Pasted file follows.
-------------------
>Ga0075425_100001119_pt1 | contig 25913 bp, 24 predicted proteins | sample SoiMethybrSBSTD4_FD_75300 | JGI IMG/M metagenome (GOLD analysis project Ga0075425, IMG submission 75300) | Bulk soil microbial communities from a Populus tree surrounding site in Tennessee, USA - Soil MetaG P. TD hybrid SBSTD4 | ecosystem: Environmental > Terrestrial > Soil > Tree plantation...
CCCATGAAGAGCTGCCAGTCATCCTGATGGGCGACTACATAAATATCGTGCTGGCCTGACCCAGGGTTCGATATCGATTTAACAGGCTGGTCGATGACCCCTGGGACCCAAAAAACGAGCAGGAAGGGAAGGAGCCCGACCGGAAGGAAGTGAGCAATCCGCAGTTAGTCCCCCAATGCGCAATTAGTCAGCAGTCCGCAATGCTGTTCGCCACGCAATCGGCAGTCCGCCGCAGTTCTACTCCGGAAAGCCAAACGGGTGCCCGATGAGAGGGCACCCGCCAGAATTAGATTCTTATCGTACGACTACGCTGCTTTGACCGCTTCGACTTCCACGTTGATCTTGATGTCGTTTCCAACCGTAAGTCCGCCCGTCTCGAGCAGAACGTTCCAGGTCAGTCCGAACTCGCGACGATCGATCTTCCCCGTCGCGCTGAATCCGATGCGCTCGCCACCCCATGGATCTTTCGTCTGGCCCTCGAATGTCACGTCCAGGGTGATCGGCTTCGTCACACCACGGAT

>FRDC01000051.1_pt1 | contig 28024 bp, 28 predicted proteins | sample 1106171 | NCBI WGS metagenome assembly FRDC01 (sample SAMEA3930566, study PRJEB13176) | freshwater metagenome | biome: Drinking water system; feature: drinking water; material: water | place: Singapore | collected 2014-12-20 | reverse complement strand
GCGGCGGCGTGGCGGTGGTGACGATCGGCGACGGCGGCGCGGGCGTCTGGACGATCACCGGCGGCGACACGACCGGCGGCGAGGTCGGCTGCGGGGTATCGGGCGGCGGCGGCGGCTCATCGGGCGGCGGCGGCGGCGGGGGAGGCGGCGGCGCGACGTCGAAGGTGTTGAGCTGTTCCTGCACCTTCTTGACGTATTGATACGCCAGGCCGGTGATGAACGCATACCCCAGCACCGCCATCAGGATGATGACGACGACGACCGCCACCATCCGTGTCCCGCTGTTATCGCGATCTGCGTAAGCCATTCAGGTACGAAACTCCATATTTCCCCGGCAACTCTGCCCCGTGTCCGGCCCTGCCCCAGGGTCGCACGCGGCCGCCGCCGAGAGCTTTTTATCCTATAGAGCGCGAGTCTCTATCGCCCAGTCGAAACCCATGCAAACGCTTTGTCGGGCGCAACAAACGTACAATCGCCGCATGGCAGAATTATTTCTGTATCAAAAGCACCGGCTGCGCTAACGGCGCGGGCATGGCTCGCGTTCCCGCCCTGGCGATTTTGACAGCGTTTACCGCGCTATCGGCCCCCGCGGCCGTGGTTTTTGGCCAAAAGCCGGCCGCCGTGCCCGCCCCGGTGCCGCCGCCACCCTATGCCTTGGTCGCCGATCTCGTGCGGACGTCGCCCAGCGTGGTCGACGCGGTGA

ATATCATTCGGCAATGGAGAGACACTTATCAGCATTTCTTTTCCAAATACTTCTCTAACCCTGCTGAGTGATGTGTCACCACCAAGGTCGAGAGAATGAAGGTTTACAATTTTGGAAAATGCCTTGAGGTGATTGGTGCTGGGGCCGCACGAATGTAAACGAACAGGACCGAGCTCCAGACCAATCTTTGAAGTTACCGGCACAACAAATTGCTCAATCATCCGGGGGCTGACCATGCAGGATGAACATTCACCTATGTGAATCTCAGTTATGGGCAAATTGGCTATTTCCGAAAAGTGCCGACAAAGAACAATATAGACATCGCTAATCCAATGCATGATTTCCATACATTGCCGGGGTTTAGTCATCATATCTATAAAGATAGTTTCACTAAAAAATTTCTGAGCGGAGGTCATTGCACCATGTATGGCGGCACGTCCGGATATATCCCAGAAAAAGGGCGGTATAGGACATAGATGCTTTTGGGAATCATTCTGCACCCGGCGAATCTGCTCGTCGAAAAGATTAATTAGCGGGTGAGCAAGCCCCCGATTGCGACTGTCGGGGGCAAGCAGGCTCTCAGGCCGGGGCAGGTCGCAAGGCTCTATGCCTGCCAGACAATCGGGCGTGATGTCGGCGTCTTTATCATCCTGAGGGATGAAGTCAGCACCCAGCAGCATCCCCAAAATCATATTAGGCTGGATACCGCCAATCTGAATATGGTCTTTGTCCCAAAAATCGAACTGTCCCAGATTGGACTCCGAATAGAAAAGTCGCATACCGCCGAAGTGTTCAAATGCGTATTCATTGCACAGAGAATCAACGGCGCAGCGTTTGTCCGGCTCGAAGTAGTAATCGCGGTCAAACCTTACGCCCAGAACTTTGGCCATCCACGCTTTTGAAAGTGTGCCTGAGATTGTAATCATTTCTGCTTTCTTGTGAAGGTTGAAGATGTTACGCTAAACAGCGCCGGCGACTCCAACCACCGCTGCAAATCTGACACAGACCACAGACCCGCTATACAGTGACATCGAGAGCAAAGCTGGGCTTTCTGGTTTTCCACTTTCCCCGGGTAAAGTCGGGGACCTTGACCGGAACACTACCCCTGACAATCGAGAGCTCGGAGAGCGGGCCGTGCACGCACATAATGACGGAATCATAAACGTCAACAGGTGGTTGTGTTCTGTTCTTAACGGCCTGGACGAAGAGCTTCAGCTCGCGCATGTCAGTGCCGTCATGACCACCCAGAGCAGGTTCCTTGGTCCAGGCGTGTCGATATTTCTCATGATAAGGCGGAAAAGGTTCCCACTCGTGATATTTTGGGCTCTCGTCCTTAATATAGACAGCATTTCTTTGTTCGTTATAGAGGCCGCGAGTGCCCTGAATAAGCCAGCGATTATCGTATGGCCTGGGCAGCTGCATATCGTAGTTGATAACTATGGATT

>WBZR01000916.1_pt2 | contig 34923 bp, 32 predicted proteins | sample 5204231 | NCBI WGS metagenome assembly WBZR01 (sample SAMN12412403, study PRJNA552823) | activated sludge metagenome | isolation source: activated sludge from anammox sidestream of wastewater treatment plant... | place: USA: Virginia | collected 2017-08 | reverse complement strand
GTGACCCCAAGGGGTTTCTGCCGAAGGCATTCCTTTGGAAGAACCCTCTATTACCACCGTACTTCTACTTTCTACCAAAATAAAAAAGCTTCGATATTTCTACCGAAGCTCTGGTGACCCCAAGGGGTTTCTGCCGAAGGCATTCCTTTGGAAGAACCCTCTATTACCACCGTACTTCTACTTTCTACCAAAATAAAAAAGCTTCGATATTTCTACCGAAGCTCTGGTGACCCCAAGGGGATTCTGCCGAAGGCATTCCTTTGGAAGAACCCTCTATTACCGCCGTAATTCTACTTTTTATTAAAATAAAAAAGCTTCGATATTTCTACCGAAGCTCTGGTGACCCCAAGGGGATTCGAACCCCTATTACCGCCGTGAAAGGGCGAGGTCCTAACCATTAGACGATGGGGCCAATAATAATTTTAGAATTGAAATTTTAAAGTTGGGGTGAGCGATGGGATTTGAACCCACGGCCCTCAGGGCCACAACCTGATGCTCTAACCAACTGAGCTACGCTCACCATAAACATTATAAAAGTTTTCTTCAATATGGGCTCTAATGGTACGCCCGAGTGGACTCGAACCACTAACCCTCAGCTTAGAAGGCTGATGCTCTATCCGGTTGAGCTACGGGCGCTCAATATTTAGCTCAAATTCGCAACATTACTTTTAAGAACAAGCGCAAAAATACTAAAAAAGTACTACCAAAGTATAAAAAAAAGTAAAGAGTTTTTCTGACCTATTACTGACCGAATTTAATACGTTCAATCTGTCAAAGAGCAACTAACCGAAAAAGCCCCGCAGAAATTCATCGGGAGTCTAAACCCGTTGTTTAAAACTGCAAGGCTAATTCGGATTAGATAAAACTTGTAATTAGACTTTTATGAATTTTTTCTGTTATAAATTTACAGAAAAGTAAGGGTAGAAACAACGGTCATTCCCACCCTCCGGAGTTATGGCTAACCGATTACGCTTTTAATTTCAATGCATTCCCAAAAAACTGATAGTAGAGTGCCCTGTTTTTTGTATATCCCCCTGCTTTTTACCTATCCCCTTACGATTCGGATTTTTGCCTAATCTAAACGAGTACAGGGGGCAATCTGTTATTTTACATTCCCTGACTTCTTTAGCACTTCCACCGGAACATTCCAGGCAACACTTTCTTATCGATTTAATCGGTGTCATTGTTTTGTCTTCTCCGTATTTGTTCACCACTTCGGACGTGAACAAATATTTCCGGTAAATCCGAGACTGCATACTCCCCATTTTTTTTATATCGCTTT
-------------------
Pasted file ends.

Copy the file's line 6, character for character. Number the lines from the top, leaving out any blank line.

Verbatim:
>WBZR01000916.1_pt2 | contig 34923 bp, 32 predicted proteins | sample 5204231 | NCBI WGS metagenome assembly WBZR01 (sample SAMN12412403, study PRJNA552823) | activated sludge metagenome | isolation source: activated sludge from anammox sidestream of wastewater treatment plant... | place: USA: Virginia | collected 2017-08 | reverse complement strand